Ted Spread Shows Increased Credit And Default Risk

by: Financial Sense

By FS Staff

Thoughts from our recent conversation with David Nicoski, Director of Research at Vermilion Technical Research.

"We are still not in the start of a bull market and we really need to see some changes take place in a number of areas…to give us a greater belief that we truly are making a reversal here," Nicoski recently told Financial Sense.

Two areas in particular he would watch to see if we are truly forming a bottom in the market are "the Ted spread and the US overnight repo rate," he said.

"If these two can come back down into a normalized area that we've seen over the last five years, that would certainly make us much more comfortable in looking at the markets in terms of bottoming because I think you would remove a lot of that credit risk."

Of the two, here is a chart of the Ted spread (courtesy of Bloomberg), which shows credit risk having moved above the average range seen since 2009 as of April-May of 2015-right when the broad indexes peaked.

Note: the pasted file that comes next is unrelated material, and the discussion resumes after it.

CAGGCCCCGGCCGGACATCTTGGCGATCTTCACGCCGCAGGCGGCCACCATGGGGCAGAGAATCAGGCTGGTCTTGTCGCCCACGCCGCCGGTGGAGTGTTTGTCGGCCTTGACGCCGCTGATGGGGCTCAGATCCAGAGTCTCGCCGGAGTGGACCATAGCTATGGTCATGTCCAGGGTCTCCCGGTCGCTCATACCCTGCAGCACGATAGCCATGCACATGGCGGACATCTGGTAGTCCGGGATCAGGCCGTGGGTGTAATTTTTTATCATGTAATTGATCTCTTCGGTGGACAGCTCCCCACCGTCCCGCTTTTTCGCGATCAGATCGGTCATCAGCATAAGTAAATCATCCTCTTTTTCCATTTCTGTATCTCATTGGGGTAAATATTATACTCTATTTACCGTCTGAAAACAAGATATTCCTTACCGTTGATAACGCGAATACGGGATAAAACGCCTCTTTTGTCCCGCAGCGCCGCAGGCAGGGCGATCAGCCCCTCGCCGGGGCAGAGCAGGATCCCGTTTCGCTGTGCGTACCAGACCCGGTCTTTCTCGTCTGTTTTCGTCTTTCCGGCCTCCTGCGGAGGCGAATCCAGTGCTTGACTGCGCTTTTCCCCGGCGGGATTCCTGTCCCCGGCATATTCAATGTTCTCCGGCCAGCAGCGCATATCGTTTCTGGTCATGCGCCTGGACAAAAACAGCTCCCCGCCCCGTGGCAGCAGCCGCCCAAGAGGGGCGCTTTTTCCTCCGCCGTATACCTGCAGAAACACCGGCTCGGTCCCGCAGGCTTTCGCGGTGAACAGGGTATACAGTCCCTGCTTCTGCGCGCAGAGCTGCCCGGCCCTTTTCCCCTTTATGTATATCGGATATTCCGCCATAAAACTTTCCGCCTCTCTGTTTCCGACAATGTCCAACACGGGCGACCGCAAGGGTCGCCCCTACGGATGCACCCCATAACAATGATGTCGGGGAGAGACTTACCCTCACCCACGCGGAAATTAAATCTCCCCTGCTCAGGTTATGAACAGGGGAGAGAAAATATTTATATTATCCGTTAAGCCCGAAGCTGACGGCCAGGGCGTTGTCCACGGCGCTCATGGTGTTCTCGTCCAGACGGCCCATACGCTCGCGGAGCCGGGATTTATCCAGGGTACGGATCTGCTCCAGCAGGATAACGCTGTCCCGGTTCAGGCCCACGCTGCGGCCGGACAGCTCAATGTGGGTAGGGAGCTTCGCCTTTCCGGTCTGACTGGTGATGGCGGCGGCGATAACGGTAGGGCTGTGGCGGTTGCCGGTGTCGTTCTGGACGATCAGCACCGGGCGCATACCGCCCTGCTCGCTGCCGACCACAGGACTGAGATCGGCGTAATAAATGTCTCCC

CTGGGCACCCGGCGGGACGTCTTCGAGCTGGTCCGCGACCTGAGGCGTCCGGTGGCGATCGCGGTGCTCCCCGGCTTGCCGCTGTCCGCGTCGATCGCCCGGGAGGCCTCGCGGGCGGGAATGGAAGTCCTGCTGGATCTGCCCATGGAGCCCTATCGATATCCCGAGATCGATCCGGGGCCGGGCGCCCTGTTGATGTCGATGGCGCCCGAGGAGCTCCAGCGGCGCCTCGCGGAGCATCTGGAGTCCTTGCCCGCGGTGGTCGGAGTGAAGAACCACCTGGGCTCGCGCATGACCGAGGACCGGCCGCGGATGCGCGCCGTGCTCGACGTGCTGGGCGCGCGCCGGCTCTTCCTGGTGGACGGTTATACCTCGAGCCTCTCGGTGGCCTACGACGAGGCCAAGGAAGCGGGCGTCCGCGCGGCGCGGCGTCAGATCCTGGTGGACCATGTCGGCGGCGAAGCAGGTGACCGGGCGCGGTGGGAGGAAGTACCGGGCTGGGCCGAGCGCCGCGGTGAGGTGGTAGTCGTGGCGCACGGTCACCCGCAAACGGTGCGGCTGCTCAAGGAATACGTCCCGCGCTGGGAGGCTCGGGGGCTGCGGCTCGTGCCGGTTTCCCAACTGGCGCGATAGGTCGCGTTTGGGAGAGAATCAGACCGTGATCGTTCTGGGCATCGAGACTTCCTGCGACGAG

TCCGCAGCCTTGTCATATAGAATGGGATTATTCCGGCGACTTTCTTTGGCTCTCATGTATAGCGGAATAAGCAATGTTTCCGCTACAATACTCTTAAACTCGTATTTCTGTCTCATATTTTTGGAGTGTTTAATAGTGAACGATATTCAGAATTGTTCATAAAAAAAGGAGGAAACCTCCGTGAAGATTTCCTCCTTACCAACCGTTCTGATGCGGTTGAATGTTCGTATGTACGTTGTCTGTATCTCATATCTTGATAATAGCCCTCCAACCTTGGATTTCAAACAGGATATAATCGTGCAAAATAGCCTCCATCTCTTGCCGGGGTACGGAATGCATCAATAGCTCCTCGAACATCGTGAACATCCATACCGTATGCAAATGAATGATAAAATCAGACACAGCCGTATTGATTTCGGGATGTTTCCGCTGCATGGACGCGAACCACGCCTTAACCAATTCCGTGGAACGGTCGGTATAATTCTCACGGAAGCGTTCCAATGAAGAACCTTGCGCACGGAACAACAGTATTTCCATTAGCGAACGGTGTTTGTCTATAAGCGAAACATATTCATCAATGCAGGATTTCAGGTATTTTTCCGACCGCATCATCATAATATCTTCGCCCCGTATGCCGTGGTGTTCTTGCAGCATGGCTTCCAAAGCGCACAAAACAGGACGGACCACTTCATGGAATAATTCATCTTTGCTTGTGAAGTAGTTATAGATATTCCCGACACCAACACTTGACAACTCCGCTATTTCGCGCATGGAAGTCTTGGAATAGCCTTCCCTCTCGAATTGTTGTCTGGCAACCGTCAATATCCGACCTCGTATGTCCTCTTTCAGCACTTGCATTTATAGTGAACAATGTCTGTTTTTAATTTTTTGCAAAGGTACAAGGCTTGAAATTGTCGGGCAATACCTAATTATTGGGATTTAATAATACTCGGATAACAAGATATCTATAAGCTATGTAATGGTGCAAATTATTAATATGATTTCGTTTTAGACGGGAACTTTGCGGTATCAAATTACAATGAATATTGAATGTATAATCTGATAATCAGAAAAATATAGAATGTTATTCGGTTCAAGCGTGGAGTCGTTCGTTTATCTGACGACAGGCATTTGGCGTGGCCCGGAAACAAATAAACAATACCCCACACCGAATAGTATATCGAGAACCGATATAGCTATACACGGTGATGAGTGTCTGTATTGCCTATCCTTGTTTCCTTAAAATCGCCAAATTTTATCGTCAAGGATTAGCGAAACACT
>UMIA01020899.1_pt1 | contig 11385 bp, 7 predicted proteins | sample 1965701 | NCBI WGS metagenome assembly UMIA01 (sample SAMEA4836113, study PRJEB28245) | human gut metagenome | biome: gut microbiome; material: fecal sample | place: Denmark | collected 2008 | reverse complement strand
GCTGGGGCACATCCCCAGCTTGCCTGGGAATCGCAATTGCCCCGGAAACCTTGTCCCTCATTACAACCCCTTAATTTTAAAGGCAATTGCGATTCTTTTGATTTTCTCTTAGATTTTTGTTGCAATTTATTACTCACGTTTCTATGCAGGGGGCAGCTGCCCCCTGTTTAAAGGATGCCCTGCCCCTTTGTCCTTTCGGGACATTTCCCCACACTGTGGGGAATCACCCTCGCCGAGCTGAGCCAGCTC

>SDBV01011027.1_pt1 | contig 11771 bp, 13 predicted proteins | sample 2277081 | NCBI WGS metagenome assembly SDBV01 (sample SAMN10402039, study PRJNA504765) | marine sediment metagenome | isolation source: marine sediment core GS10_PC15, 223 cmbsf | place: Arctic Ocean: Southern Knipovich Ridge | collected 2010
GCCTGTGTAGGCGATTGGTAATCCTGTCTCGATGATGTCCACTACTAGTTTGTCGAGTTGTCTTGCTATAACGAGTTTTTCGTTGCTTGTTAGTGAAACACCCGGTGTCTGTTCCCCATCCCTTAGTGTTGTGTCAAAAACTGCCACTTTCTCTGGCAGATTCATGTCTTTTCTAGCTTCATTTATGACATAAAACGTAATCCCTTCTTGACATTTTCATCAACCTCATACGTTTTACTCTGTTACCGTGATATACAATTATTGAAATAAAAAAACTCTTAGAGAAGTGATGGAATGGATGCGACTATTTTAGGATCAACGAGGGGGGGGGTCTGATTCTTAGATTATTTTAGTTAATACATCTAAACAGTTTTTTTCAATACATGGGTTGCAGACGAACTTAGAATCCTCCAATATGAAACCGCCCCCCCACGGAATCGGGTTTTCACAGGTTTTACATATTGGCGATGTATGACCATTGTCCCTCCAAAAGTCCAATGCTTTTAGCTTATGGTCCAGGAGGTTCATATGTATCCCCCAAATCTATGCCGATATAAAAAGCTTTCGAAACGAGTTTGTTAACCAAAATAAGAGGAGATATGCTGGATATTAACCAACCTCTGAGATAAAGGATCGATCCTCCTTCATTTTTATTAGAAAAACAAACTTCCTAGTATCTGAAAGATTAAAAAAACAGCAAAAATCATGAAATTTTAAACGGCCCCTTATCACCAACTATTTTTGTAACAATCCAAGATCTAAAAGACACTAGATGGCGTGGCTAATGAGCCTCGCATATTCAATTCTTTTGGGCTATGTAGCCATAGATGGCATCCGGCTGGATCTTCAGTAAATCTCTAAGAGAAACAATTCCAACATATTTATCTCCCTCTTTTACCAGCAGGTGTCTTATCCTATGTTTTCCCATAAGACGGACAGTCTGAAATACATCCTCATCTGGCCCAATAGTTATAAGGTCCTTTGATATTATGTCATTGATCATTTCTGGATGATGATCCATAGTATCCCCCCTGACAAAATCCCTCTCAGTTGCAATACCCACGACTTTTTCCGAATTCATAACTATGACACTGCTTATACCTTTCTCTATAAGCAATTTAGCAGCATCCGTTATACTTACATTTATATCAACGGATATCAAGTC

Click to enlarge

Definition of Ted Spread

From Bloomberg: "The price difference between three-month futures contracts for U.S. Treasuries and three-month contracts for Eurodollars having identical expiration months. The Ted spread can be used as an indicator of credit risk. This is because U.S. T-bills are considered risk free while the rate associated with the Eurodollar futures is thought to reflect the credit ratings of corporate borrowers. As the Ted spread increases, default risk is considered to be increasing, and investors will have a preference for safe investments. As the spread decreases, the default risk is considered to be decreasing."

In summary, Nicoski tells listeners "I think it's best just to stay on the sidelines" and "be on the defensive side."

Listen to this full interview on Saturday with David Nicoski, Director of Research at Vermilion Technical Research, by clicking here.